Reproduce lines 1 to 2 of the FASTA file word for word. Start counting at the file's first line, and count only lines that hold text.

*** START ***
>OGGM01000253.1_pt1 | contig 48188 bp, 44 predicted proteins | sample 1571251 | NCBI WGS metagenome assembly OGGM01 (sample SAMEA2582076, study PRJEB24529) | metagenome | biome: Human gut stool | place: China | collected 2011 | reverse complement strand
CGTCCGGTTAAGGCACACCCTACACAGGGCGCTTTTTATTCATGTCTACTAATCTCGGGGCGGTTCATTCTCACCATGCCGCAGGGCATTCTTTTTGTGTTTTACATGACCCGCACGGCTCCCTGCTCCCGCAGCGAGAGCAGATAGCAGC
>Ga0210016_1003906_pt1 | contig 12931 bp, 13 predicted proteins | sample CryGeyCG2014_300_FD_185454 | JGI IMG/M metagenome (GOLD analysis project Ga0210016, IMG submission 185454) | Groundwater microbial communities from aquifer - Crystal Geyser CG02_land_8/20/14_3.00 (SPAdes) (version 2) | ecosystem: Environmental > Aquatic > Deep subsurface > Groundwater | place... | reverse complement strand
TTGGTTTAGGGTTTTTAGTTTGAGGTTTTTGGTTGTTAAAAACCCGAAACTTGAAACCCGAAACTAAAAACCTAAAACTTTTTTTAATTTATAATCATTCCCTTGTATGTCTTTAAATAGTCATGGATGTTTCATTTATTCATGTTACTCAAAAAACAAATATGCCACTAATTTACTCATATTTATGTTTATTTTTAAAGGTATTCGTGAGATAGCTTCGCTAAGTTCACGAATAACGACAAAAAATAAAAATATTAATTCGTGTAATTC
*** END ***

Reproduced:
>OGGM01000253.1_pt1 | contig 48188 bp, 44 predicted proteins | sample 1571251 | NCBI WGS metagenome assembly OGGM01 (sample SAMEA2582076, study PRJEB24529) | metagenome | biome: Human gut stool | place: China | collected 2011 | reverse complement strand
CGTCCGGTTAAGGCACACCCTACACAGGGCGCTTTTTATTCATGTCTACTAATCTCGGGGCGGTTCATTCTCACCATGCCGCAGGGCATTCTTTTTGTGTTTTACATGACCCGCACGGCTCCCTGCTCCCGCAGCGAGAGCAGATAGCAGC